Where Man of Tai Chi gets really interesting is during the more important fights, that is Tiger versus his mentor and Tiger versus Donaka. The way each combatant fights speaks in lieu of meaningful conversation or much in the way of substance. In the former fight we see just how far Tiger has fallen: he’s gone over to the kung fu dark side and he attacks his mentor who deflects every blow as Tiger grows more and more frustrated. It’s this fight (especially in comparison to an earlier training scene) that informs us of their shifting relationship. Where before Tiger was content to be bested, now he vainly tries to overpower his master. When Tiger mirrors his master’s stance in the final showdown against Donaka, we see that he’s come back to the light side. That and the fact that he’s fighting the villain/his prior employer, obviously.

This isn’t anything new. The exponentially better film The Princess Bride has the famous duel between Inigo Montoya and The Man In Black. Yes, they talk throughout the fight, but there’s no dissonance between their swordplay and intentions. Each has garnered a measure of respect from the other and, if anything, the fight seems friendly. Neither are employing dirty tricks to gain the upper hand (thereby showing that killing the other is his priority) nor is one taunting or baiting the other. In light of the duel is it any wonder we readily accept both of these seemingly villainous characters as heroes by the end?

It’s this sort of communicative swordplay that made the duels in the original Star Wars films so captivating. Where the prequels had a lot of flash and epic scores, the classics had character. Look at the duel between Luke and Vader in The Empire Strikes Back. Vader lets Luke take the offensive for much of it. Why? Because Vader’s plan rests on him imprisoning Luke rather than killing him. Like The Princess Bride, we’re told this beforehand but it’s reflected even stronger in the choreography. In The Phantom Menace, why do Qui-Gon, Obi-Wan, and Darth Maul end up in the exhaust shaft? Is Maul leading them there or is he being pushed back? Where’s the dialogue?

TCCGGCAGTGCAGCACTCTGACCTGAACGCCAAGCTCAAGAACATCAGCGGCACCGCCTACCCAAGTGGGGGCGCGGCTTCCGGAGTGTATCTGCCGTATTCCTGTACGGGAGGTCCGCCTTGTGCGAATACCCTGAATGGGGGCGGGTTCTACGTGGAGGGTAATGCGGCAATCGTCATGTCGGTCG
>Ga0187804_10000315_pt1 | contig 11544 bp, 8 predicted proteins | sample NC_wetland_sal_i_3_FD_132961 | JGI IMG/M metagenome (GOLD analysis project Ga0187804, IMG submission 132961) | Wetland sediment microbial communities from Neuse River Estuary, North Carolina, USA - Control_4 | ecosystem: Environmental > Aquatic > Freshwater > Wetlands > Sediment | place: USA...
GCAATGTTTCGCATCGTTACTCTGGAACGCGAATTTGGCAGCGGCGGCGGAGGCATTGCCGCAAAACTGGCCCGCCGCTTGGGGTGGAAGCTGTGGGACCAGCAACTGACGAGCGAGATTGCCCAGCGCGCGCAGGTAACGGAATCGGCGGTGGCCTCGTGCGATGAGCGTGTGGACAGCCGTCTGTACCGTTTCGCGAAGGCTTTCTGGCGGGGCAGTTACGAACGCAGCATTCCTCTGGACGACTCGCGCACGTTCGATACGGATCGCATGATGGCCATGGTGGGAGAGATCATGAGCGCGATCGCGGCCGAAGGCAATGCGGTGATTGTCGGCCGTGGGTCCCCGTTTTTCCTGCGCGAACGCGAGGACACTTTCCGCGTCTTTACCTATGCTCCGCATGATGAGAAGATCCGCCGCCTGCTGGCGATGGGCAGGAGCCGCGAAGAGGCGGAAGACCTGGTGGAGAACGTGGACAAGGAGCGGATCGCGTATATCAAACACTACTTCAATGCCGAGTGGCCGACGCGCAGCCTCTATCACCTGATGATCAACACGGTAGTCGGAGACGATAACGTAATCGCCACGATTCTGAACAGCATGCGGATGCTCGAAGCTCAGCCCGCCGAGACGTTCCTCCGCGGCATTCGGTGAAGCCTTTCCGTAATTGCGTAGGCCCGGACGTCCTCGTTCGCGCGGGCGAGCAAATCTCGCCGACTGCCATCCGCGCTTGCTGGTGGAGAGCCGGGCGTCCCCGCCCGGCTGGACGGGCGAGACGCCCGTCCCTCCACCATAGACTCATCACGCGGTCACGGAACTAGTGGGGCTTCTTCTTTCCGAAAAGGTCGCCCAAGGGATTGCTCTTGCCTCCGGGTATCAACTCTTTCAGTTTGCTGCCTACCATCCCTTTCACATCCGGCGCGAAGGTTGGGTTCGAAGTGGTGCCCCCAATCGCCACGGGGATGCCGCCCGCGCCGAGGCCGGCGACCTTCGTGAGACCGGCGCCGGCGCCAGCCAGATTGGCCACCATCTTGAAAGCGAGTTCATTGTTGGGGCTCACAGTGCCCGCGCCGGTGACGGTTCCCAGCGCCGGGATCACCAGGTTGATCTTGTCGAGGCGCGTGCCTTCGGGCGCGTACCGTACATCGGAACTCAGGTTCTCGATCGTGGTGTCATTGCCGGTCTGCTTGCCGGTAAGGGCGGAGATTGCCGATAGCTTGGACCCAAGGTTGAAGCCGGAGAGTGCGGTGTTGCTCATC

Now, Neo fighting a seemingly endless number of Agent Smiths or Gipsy Danger brawling a Kaiju aren’t duels in the same way as the other examples. Sure, there’s an understood dialogue to those fights, but it tends to be limited to deciding who’s better. Duels like in The Empire Strikes Back or The Princess Bride have a conversation to them. In the case of Man of Tai Chi the fight choreography carries more than anything said verbally. Still doesn’t redeem that movie, though.

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Earn Your Ending

Did you see Warm Bodies? Because you really should. It’s a great movie (and has zombies). And I mean a really great movie. We’re talking that sucker gets added to my BluRay collection the day it comes out.